The first bearded vulture to hatch this year within our captive breeding network (bearded vulture EEP) came out on the early hours of the 28th January, from the first egg laid in this new breeding season by one of the breeding pairs from the bearded vulture captive breeding center in Guadalentín, managed by the Junta de Andalusia and the Fundación Gypaetus. It was named “Chaplin”, and hatched completely alone. The second chick, baptized Gila, came a few days later (8th February), from the breeding pair Lázaro and Nava, the third chick from this difficult pair – the egg was not well placed in the nest and so the staff had to help, opening a hole in the egg, and then actually manipulating the hole to facilitate the hatch (see photos) – but all went well due to the expertise of the staff at Guadalentin.
The captive breeding center in Guadalentín is one of the three large specialized captive breeding centers for the bearded vultures, and its main aim is to produce as many chicks as possible and adopt chicks coming from other institutions, while the two other centers (in Vallcalent, Spain and Haringsee, Austria) becoming more specialized in breeding founder birds and/or birds with behavioral anomalies or physical disabilities.
All three centers are part of the bearded vulture captive network where +40 zoos, animal parks, private institutions and wildlife rehabilitation centers are working for the conservation of this endangered species. This network, organised in a European Endangered Species Programme (EEP) under the European Association of Zoos and Aquaria (EAZA), is coordinated by the VCF. Most of the chicks bred in captivity are released in one of the four on-going projects: Alps, Andalusia, Grands Causses –included in the framework LIFE GypConnect project- and Corsica.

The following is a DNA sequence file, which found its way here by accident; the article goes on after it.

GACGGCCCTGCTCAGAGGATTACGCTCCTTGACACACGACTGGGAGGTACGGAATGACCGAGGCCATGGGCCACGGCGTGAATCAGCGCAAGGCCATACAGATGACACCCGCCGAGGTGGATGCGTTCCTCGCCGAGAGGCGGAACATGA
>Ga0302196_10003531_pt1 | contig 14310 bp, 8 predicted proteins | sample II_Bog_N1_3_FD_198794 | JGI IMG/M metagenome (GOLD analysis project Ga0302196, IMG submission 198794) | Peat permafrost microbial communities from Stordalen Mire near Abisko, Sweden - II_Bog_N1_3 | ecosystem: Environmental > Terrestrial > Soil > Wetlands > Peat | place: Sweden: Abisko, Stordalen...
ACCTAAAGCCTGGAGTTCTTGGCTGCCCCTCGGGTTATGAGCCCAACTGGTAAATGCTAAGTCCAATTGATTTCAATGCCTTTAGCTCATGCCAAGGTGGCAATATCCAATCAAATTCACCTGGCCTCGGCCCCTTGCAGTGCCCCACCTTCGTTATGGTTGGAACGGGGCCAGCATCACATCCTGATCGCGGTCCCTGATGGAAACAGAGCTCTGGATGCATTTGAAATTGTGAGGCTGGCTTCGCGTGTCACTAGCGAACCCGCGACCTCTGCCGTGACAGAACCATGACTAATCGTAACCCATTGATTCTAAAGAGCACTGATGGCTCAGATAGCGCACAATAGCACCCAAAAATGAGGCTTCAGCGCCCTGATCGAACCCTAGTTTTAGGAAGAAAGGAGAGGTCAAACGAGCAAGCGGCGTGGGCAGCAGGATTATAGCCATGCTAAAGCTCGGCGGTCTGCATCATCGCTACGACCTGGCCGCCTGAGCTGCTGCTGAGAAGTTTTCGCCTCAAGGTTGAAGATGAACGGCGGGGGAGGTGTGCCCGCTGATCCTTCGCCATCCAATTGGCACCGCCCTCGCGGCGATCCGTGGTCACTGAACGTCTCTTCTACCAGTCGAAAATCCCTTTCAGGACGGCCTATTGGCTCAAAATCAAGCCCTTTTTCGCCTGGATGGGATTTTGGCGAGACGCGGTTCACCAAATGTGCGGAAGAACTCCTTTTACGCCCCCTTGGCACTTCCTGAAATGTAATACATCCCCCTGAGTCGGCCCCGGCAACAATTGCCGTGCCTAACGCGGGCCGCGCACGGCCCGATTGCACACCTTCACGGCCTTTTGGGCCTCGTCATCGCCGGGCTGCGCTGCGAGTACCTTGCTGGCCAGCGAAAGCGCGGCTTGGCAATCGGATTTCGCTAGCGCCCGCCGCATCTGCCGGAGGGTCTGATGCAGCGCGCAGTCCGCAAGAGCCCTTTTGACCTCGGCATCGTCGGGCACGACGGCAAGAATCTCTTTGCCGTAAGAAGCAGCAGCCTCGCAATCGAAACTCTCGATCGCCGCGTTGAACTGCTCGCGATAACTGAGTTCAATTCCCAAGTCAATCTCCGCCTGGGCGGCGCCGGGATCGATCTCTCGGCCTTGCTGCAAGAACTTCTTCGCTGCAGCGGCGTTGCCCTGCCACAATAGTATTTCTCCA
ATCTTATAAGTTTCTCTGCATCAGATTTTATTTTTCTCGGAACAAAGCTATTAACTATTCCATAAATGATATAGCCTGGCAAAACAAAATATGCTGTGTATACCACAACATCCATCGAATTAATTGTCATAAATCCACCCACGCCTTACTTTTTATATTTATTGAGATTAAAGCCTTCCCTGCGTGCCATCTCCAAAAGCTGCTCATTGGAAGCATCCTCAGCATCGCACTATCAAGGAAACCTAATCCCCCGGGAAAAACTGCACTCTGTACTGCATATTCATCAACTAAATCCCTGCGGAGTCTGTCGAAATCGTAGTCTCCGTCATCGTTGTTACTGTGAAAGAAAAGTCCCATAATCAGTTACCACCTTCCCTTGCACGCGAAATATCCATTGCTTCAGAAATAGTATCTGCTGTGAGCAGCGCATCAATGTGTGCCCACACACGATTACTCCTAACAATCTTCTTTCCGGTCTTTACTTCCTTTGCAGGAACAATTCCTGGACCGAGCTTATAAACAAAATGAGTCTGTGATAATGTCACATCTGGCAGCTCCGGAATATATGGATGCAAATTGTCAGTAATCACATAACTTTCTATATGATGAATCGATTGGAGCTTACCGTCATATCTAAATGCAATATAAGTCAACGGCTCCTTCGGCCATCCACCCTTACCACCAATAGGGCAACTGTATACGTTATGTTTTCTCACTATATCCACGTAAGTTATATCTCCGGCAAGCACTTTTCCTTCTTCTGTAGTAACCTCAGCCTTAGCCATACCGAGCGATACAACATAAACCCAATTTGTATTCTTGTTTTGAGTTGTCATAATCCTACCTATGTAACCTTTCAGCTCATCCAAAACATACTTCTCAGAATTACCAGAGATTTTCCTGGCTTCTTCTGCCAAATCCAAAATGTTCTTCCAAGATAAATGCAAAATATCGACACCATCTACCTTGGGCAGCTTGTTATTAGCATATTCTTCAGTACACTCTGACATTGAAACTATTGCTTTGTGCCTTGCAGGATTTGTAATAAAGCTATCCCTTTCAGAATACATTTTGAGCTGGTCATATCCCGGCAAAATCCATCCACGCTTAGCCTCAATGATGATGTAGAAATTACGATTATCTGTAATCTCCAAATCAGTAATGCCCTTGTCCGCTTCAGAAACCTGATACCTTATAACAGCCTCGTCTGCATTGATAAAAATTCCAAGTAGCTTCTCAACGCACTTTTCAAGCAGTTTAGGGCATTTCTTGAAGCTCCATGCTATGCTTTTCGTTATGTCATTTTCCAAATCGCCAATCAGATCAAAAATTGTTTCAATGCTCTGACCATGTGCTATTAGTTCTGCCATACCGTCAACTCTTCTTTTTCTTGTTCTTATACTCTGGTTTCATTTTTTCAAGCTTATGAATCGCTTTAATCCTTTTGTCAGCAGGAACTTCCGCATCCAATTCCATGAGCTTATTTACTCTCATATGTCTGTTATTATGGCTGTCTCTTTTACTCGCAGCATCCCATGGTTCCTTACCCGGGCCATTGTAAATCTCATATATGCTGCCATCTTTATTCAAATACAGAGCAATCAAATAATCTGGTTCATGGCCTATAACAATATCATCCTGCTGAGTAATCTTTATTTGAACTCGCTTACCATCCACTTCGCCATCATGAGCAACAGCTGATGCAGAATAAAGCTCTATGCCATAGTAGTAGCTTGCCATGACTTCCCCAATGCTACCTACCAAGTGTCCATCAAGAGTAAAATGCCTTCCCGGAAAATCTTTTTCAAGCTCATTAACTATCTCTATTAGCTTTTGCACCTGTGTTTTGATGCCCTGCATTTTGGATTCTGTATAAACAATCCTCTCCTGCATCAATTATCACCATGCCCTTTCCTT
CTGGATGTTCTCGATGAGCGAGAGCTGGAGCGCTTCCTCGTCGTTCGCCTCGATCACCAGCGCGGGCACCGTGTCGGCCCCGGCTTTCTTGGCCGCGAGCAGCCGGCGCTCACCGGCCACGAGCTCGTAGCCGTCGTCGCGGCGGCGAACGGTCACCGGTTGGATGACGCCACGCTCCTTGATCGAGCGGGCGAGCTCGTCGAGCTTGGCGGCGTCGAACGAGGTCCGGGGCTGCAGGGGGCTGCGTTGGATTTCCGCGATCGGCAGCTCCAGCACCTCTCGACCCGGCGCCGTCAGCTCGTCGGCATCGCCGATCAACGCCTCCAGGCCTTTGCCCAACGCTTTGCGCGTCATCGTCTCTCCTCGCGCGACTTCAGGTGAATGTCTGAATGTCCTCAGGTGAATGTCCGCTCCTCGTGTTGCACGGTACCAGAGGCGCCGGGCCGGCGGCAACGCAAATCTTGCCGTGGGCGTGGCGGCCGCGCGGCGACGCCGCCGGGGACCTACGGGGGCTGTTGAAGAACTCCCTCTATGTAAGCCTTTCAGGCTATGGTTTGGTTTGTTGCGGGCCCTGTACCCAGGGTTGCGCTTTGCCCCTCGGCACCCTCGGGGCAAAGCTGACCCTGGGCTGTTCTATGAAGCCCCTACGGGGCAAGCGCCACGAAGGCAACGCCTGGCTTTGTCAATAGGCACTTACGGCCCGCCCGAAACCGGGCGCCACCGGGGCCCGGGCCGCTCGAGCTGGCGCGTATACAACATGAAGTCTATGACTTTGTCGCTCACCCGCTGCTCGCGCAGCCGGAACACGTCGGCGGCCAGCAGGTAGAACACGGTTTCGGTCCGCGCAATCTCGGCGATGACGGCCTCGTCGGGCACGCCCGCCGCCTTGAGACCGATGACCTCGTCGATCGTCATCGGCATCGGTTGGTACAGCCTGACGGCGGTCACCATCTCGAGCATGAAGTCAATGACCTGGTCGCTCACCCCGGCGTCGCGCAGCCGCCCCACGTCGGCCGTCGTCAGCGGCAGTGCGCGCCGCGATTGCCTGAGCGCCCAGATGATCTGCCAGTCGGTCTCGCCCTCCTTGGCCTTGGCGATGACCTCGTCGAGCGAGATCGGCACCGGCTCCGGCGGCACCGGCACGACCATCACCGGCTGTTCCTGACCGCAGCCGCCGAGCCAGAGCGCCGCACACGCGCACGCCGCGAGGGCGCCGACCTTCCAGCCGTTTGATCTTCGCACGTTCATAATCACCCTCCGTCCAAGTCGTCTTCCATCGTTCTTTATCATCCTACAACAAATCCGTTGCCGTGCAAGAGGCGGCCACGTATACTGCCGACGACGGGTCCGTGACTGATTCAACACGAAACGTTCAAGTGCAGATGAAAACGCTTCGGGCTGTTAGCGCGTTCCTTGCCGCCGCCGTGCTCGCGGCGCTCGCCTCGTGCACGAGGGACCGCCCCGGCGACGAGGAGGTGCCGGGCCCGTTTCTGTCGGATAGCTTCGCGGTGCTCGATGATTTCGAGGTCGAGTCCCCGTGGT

As we speak, many dedicated people across Europe are now working day and night to take care of precious eggs, help vultures hatch, and feed them in the key first few days of their lives. The VCF would like to thank all these people for this great collaborative work. Without them, the bearded vulture would not be flying high above the alpine peaks, the gorges of the Grands Causses, and the craggy peaks of Cazorla. Thank you very much!
Photos: Fundación Gypaetus, Helena Torné, Sarah Díaz
This article was first published by the Vulture Conservation Foundation 13 February 2017